Children at two Edinburgh schools yesterday staged a walkout of classes as part of a campaign against the planned closure of 22 schools and nurseries in the city.
Pupils from Craigentinny Primary and Castlebrae Community High walked out at the start of their school day before returning to lessons.
Additional protests took place at other schools including Abbeyhill Primary and Bonnington Primary against Edinburgh City Council plans to close 13 primary and three secondary schools in the wake of an Audit Scotland review last month.
Six nursery schools and four community centres are marked down for closure.
Tina Woolnough, Chair, Parents in Partnership, a citywide support organisation for Edinburgh parents and families, told News Line: ‘Parents and children in Edinburgh are extremely upset at the proposed closure of 22 schools and nurseries.
‘Across Edinburgh, schools and communities are organising their own protest meetings and rallies.
‘There is a highly-charged atmosphere, particularly as the City of Edinburgh Council has now banned protests on school property and has gagged teachers at affected schools from speaking out.’
The City Council has claimed that falling school rolls mean many school buildings are half empty.
Yesterday’s protests were part of a campaign organised by furious parents who have formed the Edinburgh Against School Closures campaign.
A number of parents have organised e-petitions to save their children’s school and more protests are expected to be held at other schools in the city as the campaign to save them gathers pace.
Educational Institute of Scotland (EIS) teaching union secretary Colin Mackay condemned the closure plans.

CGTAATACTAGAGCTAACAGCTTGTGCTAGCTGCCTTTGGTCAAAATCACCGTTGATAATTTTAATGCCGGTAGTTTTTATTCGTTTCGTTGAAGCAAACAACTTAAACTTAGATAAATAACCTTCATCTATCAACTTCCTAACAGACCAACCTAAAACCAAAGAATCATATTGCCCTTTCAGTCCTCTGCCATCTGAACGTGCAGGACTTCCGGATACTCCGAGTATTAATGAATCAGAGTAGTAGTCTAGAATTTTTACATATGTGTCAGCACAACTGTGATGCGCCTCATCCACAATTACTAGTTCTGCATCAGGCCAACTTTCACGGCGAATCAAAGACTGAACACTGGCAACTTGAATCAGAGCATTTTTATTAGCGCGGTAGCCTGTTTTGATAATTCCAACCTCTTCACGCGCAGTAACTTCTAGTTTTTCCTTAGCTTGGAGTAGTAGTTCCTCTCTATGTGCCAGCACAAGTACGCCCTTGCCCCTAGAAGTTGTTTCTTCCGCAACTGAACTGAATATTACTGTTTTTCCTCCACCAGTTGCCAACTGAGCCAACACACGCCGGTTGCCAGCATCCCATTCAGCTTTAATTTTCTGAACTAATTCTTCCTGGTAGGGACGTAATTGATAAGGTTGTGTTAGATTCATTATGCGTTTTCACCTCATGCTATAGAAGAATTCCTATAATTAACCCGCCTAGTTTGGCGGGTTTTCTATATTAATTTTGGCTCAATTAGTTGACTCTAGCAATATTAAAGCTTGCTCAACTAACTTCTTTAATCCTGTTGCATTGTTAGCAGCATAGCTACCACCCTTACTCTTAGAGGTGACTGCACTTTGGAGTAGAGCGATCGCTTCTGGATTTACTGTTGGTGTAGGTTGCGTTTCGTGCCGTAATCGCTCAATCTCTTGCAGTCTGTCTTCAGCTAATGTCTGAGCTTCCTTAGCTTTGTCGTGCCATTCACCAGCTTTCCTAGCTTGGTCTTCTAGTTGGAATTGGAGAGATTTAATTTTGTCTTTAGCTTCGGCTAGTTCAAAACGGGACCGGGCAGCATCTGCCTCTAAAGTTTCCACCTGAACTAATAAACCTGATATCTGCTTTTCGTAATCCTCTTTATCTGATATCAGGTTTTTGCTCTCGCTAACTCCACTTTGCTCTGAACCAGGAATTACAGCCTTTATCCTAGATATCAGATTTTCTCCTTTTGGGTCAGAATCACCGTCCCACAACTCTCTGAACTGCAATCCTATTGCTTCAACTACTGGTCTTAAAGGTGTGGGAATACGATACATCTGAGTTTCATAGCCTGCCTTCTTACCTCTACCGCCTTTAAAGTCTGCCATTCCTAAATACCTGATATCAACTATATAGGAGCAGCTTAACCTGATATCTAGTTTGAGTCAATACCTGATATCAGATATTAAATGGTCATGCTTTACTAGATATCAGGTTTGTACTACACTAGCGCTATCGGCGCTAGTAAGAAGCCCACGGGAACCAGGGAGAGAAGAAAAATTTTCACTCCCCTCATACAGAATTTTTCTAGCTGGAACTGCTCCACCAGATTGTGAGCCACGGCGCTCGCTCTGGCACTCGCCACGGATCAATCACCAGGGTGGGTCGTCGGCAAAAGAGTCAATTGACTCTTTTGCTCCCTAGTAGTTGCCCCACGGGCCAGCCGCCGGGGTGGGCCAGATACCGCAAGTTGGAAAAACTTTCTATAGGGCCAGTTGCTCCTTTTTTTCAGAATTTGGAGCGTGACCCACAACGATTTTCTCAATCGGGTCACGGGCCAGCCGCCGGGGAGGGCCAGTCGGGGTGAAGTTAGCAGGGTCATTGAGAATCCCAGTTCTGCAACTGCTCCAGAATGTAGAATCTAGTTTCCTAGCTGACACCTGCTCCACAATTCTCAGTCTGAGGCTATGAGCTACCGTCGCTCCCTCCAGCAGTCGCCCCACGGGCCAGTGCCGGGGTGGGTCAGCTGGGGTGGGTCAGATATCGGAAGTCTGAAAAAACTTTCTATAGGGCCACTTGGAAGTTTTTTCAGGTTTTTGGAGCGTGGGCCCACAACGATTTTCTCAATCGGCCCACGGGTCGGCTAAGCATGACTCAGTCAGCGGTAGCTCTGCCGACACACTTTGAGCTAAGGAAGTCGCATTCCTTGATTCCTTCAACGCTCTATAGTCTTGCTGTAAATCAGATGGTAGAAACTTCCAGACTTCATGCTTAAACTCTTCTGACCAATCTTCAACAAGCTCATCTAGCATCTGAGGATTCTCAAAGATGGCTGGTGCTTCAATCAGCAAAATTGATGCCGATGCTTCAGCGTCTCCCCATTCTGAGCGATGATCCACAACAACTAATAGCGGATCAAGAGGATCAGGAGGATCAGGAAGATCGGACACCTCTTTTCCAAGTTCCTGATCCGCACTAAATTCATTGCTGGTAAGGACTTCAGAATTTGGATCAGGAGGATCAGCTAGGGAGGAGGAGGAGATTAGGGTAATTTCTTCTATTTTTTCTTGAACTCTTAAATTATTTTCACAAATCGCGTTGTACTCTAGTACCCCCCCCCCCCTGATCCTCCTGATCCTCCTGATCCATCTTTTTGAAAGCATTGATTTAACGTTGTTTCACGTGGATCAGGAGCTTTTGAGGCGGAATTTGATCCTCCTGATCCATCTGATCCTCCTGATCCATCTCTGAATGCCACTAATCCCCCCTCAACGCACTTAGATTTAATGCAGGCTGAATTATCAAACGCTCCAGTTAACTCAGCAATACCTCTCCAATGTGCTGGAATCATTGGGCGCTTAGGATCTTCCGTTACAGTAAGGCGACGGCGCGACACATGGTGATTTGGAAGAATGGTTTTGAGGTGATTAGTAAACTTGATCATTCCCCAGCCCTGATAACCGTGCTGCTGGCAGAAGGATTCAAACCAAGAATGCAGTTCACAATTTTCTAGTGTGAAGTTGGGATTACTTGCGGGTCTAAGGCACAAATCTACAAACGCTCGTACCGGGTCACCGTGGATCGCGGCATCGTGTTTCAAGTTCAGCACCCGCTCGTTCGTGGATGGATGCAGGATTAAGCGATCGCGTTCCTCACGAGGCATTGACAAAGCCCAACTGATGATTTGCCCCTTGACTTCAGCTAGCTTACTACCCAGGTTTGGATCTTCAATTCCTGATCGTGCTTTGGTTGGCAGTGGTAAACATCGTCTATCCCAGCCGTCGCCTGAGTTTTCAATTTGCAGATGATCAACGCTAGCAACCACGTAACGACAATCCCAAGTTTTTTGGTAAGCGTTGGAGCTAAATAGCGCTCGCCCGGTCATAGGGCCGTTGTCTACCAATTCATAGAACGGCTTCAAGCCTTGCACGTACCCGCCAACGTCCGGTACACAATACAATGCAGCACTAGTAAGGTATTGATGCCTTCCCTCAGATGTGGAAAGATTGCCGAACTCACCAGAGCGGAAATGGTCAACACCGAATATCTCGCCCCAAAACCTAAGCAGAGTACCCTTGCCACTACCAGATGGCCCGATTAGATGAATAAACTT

He said: ‘Areas of multiple deprivation are the areas where schools should be safeguarded because they have a breadth of expertise in dealing with the social problems there.
‘If you close the schools, you move the problems elsewhere, to schools without the expertise and the breadth of experience needed.
‘The council’s education department overspent by £8.6 million last year, largely due to the growing demand for services for vulnerable youngsters.’
Meanwhile it has emerged that pupil numbers for more than a third of schools in Edinburgh earmarked for closure meet or exceed the 60 per cent occupancy guideline level used by the Audit Scotland watchdog.
Figures show that six of the threatened schools have higher occupancy rates.
According to figures released by the council, primary schools such as Abbeyhill are at 91 per cent capacity, with St Cuthbert’s on 82 per cent, Dalmeny on 84 per cent, Stockbridge on 89 per cent and St Catherine’s at 72 per cent. Drummond High School is at 79 per cent capacity.
Audit Scotland said it provided information but it is up to the council ‘to decide whether their schools are viable or not’.
• Second News story
METRONET TUBE STRIKE IS ON
THE FIRST of two 72-hour strikes by more than 2,300 RMT members at failed Tube privateer Metronet is to go ahead from 18:00 on Monday after the company and its administrator failed to give the unequivocal guarantees on jobs, transfers and pensions that the union is seeking.
RMT general secretary Bob Crow said yesterday: ‘The letter we have received from Metronet and the administrator falls way short of the guarantees our members need and deserve.
‘What we sought was firm, unequivocal guarantees, but frankly our members are being asked to stake their jobs and their pensions on a pig in a poke.
‘The only assurances we have received about jobs and transfers cover only the period of administration, and that is simply not good enough.
‘It is strange that the administrator can determine all sorts of things about the future of the PPP contracts, apparently including who the next fat-cat privateer might be, but is not in a position to give on-going guarantees on the jobs of the people who actually do the work.
‘On pensions we have received no guarantee from the employer at all.
‘Of course we welcome Ken Livingstone’s desire to bring Tube maintenance back in-house, but the fact remains that the guarantees we need can only come from the employer.
‘When the jobs and pensions of our members are at stake, vague assurances are not enough, and the strike by our members will go ahead at 6pm on Monday.’